Global lighting

I thought I’d put a quick post together to talk about some work I’ve been doing with global lighting models.

Up to now most of the light sources I’ve used in the raytracer have been point or directional lights. I’m now looking at trying to simulate an all around light source for the scene.

This involve changing the lighting calculations so that instead of working out the point lighting contribution, you calculate a global lighting contribution instead. To do this you cast a ray out from the surface in a random direction. If it hits an object then it’s in shade, if not then we contribute the colour of the global light to the lighting calculation.

These are the results I’ve got so far.

A number of different global lighting renders

There’s a few different things I’m testing with here. But lets take them one at a time. The easy way to do this kind of sampling is to wait until we’ve got an intersection and then sample the global lighting sphere a large number of times. This is the type of result you get…

256 random lighting samples @ global or light level

You’ll notice that this is DAMN noisy. Even with 256 samples per intersection the noise level is pretty unacceptable.

This is largely because each sample goes in an entirely random direction from the point of intersection. The next thing to do is to sample the global lighting environment using a grid. The principle is pretty simple. Stick a grid overtop of the thing you’re sampling (in this case the sky) and then sample the centre of each grid square. This should eliminate noise and give a smoother result. But this is what you get…

256 lighting samples on a fixed grid

The grid just isn’t big enough to give smooth edges. It looks like you’ve got 256 lights dotted around the scene instead of a smooth global lighting environment.

The next thing I tried is jittering the sample within each grid cell. Jittering just means picking a random point within the grid cell. This gets us a much smoother result with a lot less noise than with completely random sampling. But I’m still not happy with the results. Noisy noisy noisy.

256 samples on a jitter grid

Next step is probably to try some kind of adaptive grid sampling so the system uses more samples when it starts to encounter shaded directions. But this is fraught with difficulty and with a low resolution grid it’ll be tough to make sure that you don’t sample around an object in one grid cell, and then add detail in the wrong place. This will lead to even more obvious noise…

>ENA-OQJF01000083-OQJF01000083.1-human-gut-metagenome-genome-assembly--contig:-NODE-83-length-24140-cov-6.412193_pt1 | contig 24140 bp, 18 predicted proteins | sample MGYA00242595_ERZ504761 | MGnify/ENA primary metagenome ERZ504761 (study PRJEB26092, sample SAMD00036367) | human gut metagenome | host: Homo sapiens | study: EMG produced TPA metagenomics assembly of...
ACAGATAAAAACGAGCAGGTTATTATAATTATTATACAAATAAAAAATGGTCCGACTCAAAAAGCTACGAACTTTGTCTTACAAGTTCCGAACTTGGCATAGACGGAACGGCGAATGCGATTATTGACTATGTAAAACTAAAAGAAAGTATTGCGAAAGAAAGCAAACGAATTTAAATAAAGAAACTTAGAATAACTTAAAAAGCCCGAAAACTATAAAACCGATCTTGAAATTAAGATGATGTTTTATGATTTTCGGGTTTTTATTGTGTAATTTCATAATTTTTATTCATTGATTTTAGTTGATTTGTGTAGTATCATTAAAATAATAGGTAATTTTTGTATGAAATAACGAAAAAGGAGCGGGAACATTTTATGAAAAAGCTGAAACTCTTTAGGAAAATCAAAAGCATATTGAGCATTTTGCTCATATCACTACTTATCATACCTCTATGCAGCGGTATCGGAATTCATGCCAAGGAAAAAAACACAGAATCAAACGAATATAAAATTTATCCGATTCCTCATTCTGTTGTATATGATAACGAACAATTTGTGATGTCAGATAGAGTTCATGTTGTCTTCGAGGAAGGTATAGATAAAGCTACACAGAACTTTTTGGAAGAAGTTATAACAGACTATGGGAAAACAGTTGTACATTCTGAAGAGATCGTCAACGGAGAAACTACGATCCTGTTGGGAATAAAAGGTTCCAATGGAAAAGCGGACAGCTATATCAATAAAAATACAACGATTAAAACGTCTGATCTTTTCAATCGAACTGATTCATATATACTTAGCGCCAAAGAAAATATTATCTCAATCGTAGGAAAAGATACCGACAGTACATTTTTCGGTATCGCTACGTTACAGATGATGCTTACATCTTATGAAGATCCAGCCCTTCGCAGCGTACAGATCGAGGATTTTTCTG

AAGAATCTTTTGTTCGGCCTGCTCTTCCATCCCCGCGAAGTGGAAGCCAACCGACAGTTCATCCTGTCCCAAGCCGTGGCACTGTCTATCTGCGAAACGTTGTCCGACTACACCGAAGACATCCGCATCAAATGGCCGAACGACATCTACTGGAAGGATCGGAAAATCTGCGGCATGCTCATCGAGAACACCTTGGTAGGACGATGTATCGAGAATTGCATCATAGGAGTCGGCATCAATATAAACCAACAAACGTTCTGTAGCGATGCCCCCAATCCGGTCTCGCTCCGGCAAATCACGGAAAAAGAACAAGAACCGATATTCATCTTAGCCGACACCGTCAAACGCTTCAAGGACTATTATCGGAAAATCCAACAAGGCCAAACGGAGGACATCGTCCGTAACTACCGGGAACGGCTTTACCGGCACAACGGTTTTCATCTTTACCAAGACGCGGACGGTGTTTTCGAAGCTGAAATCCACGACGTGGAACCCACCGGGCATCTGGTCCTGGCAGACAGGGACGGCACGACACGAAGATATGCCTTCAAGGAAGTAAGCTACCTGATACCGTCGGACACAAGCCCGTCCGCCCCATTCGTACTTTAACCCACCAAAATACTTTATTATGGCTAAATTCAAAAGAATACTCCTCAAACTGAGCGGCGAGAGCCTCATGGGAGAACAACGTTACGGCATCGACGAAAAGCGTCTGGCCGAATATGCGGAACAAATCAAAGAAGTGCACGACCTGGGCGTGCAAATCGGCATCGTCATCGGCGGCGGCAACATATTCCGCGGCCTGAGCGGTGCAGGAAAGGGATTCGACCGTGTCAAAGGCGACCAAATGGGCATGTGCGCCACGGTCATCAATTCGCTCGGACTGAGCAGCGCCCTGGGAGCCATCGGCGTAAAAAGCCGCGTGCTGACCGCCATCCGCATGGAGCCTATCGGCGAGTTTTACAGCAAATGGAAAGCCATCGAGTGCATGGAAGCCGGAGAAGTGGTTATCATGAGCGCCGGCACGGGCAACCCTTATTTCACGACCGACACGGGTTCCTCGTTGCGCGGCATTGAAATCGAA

So going back a step. Let’s say we want to do depth-of-field AND a multi-sampled global lighting model. Using a jitter grid I’ll be doing 256 samples per intersection. For depth of field to look good I’ll need 64 samples per pixel at least. So now we’re sampling each pixel 16000 times!!! Totally unacceptable.

The alternative is to go back to only 1 global lighting sample at each intersection and throwing away the grid principle. This increases the level if noise, but does allow you to mix in depth-of-field. With 256 samples it’s still fairly noisy…

256 global samples with depth-of-field

…but I think it’s the most promising. This is now getting pretty close to a Monte Carlo raytracer. Lets do lots of random things very often and hope that the eventual result looks good. Toy Story 1 used this approach incidentally. And that’s why you can see a bit of noise if you look carefully!

The other thing to note is that global super sampling is more than 3 times slower than only super sampling the lighting. Global 256 samples per pixel = 86.5 seconds, lighting level 256 samples = 26.5 seconds.

There’s two further approaches that are worth trying. One is a blend of light supersampling (but maybe only 16 samples) with standard global supersampling. That gives us this…

16x grid light sampling + 32 global samples

Not too bad, on a side by side comparison you can see that this has less noise than the full monte carlo approach…

side by side comparison of pure monte carlo and mixed global/lighting supersampling

You might need to stare at this for a while, but trust me that it’s definitely less noisy on the left.

The second, far more complex approach, would be to store a jitter grid between rays and use this to do grid sampling for the global illumination alongside the standard depth of field supersampling. Sadly; the code necessary to cache a jitter grid between separate intersection calls is pretty heavy and involves passing a bunch more state around which will impact raytracing speed. So I’ll probably skip that approach.

Next up will be scene caching of the lighting contribution. Photon mapping might be worth a bash, maybe path tracing offers a route here, and perhaps I’ll get onto the Metropolis algorithm one day. Bed time for me…